This Report analyzes the competing initiatives. It looks at the current state of the death penalty system in California and analyzes how each initiative will work in practice. In particular it looks at whether the initiatives will achieve their stated goals, and whether there would be other, perhaps unintended, consequences to their passage into law.
This Report concludes that Prop 66’s proposed “fixes” to the current system will cost millions more than the already expensive death penalty system and will not speed up executions. In fact, Prop 66 will only make matters worse by creating more delays and further clogging the state’s over-burdened court system. Prop 66 will add layers of appeals to a system already facing an insurmountable backlog of decades of death penalty appeals waiting to be decided.
Prop 66 contains other provisions that proponents claim will speed up executions, such as keeping the lethal injection protocols secret and out of the public’s purview, exempting them from the Administrative Procedures Act. This and other key features of Prop 66 will certainly be subject to litigation challenging the provisions on constitutional and other grounds, should Prop 66 pass, adding yet more delays to death penalty cases.
The Report further finds that Prop 66 fails to make the constitutional changes required to deliver the results it promises. At the same time, its proposals are so convoluted that they are likely to create many new problems that will not only complicate the administration of the death penalty system, but will also impact and harm the rest of California’s legal system.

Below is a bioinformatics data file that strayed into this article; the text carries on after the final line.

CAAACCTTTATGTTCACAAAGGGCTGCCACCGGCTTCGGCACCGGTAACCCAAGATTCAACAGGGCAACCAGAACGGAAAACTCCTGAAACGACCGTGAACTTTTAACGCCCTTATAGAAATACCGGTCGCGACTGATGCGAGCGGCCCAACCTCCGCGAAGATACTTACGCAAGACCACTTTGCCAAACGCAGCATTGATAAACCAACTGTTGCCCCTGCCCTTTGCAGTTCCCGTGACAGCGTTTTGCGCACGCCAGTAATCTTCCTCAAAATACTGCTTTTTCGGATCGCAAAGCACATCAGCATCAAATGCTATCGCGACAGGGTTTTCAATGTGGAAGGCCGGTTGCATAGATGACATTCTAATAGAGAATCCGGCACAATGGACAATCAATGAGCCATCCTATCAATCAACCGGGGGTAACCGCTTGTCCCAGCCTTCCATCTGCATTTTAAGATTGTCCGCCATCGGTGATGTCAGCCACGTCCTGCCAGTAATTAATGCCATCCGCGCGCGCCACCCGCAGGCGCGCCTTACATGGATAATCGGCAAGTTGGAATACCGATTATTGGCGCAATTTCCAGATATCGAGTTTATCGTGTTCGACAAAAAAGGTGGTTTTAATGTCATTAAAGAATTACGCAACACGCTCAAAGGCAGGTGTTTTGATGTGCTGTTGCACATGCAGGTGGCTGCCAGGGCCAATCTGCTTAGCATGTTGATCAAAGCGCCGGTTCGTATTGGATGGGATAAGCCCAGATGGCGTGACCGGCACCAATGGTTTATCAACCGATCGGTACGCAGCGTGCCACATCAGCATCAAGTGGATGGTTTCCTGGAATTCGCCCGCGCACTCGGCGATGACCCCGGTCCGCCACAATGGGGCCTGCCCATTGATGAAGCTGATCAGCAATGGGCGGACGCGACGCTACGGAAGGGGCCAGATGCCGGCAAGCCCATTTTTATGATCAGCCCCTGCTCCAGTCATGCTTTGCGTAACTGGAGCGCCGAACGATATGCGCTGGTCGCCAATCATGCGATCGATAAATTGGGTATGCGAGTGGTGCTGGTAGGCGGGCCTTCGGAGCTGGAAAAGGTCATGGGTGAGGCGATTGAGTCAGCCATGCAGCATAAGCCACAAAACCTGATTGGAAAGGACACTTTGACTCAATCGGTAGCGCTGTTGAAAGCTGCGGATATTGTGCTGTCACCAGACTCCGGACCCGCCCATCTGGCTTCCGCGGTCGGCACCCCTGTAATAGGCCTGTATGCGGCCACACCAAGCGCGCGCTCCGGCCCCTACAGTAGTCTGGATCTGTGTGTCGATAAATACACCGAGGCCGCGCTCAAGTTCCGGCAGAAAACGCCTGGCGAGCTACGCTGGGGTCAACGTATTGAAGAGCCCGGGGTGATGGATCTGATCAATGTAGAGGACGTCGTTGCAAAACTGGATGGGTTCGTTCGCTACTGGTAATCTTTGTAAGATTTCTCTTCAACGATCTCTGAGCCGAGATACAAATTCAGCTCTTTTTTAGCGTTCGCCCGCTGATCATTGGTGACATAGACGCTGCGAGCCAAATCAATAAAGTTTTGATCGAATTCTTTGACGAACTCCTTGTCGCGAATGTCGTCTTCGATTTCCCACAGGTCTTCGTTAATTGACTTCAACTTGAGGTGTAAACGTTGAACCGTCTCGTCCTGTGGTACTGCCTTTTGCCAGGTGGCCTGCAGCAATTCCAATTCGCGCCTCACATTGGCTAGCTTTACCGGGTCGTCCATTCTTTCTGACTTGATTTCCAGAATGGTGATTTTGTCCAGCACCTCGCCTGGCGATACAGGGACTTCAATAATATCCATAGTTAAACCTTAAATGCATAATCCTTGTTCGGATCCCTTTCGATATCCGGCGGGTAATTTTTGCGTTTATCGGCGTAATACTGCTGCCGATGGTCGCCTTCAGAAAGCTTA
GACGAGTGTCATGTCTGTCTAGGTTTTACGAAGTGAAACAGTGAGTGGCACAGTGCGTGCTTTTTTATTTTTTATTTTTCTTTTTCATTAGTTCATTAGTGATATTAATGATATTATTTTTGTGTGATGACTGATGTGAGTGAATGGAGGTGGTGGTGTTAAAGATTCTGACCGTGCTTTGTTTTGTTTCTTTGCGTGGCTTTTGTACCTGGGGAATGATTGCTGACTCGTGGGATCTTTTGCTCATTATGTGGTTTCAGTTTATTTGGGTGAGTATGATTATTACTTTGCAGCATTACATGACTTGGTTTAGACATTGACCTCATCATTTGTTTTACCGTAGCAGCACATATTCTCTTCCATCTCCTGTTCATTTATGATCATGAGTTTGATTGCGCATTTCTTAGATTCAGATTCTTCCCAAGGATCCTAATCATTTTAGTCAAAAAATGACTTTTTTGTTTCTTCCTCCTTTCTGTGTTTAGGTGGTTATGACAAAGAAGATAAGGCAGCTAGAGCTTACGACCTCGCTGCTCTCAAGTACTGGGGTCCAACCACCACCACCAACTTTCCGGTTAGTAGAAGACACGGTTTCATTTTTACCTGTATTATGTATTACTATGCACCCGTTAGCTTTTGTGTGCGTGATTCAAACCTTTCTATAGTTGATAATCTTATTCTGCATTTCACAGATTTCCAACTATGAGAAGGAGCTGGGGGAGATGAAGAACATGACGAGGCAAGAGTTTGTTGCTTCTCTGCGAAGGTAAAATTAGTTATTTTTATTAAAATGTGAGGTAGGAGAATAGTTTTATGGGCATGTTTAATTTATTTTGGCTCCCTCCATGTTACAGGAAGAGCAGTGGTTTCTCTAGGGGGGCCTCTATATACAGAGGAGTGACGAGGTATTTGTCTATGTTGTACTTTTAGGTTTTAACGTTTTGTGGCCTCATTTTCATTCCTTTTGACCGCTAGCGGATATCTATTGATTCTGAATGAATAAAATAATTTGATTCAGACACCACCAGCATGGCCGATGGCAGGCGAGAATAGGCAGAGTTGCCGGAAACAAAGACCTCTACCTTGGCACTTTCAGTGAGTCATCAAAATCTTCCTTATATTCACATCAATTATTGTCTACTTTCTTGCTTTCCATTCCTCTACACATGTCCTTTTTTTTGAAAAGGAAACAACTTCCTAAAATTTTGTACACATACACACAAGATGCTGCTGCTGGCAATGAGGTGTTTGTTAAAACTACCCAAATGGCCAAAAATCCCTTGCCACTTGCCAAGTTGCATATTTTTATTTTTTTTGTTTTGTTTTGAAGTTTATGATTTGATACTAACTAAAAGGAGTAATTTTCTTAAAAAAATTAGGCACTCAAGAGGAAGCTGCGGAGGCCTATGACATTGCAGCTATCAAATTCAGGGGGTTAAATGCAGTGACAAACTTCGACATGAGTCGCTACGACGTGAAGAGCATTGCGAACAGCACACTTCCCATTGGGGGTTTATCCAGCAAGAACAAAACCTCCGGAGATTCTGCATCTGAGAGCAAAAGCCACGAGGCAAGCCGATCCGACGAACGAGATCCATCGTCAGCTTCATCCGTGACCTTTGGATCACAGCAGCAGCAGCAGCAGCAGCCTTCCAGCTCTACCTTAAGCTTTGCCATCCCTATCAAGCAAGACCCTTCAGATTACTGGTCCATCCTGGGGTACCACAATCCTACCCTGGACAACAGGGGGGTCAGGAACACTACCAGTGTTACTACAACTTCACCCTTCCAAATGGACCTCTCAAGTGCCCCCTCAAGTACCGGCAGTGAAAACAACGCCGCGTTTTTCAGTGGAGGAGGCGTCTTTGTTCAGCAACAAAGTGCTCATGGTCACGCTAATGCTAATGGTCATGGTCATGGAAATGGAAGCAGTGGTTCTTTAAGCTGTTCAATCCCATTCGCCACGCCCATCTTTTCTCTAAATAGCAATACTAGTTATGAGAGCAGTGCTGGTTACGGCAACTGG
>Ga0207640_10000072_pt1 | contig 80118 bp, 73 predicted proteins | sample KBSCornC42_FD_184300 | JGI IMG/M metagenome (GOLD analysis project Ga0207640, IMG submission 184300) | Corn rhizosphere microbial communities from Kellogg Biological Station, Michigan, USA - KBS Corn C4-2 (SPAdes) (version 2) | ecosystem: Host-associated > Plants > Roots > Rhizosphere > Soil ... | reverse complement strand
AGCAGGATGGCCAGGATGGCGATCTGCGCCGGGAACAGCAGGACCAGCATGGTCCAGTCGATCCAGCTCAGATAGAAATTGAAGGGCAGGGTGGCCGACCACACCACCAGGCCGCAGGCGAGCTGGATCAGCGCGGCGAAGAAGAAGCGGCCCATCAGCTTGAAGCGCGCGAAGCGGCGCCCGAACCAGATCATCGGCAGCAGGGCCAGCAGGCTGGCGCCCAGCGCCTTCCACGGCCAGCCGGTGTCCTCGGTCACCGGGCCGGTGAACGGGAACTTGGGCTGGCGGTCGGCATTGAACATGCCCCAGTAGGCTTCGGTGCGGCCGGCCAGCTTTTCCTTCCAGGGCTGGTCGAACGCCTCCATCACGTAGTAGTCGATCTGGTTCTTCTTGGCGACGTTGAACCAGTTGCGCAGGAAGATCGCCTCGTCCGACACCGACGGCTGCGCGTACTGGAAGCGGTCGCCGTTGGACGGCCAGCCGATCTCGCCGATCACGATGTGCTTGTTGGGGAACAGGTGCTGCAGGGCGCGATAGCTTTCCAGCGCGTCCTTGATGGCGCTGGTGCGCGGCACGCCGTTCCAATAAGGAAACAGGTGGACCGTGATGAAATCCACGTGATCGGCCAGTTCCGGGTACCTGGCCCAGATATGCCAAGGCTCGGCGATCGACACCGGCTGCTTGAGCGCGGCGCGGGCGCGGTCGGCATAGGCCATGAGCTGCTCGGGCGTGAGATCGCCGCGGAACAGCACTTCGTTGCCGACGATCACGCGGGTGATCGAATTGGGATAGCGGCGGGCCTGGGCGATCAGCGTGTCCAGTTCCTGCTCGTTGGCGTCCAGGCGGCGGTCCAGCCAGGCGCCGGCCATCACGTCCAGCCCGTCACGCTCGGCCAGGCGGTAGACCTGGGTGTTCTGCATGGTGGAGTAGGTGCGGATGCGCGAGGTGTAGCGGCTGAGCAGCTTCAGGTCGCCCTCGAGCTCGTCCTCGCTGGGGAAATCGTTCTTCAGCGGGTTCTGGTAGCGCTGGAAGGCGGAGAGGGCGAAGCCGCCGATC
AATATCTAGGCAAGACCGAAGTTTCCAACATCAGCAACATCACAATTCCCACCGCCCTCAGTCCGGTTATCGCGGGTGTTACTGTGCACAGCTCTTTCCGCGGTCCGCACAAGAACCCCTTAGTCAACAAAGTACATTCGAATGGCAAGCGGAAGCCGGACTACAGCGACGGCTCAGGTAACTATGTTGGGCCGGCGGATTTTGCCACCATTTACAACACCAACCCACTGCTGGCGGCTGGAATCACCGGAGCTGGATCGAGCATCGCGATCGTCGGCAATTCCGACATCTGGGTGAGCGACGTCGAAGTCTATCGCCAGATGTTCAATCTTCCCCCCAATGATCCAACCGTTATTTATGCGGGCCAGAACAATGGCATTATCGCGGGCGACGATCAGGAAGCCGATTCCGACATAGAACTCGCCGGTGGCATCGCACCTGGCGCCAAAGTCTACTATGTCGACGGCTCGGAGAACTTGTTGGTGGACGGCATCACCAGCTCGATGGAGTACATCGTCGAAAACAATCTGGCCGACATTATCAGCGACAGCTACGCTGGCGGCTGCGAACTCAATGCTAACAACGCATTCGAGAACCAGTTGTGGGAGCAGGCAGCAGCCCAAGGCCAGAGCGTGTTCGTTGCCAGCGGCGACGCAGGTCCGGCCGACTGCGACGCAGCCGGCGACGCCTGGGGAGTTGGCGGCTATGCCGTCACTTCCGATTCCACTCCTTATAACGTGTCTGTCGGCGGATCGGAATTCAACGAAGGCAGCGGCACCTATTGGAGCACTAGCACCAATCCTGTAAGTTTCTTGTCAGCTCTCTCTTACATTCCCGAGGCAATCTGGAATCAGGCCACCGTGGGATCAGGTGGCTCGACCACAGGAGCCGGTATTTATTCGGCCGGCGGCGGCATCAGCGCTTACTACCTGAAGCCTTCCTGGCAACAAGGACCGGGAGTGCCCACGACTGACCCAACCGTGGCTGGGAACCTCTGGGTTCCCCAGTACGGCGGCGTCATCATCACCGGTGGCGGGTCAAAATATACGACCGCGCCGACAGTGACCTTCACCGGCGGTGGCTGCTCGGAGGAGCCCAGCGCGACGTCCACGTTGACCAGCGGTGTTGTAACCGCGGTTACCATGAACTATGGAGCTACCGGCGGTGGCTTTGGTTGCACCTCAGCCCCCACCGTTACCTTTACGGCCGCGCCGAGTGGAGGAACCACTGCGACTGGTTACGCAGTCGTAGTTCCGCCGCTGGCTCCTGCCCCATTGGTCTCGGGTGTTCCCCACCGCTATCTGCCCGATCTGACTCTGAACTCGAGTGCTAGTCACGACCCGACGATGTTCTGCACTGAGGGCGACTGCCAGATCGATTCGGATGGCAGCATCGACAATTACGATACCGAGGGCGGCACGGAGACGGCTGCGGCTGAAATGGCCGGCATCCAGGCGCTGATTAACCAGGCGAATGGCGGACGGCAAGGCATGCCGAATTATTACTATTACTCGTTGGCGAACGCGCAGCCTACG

This Report finds that Prop 62, by contrast, is straightforward and transparent. It replaces the death penalty with life without the possibility of parole, saving the state $1.5 billion in the next ten years alone. Prop 62 requires inmates to work and increases the victim compensation rate. Prop 62 ensures that the state never executes an innocent person, without jeopardizing public safety.
US Sentencing Commission releases big new report urging reform of career offender enhancements
As detailed in this official press release, the US Sentencing Commission today released a big new report (running over 100 pages!) under the title "Report to the Congress: Career Offender Sentencing Enhancements." Here is how the press release summarizes this important new release from the USSC:
The United States Sentencing Commission (“Commission”) issued a Report to the Congress: Career Offender Sentencing Enhancements, analyzing career offenders’ prior criminal history, incarceration terms and recidivism rates.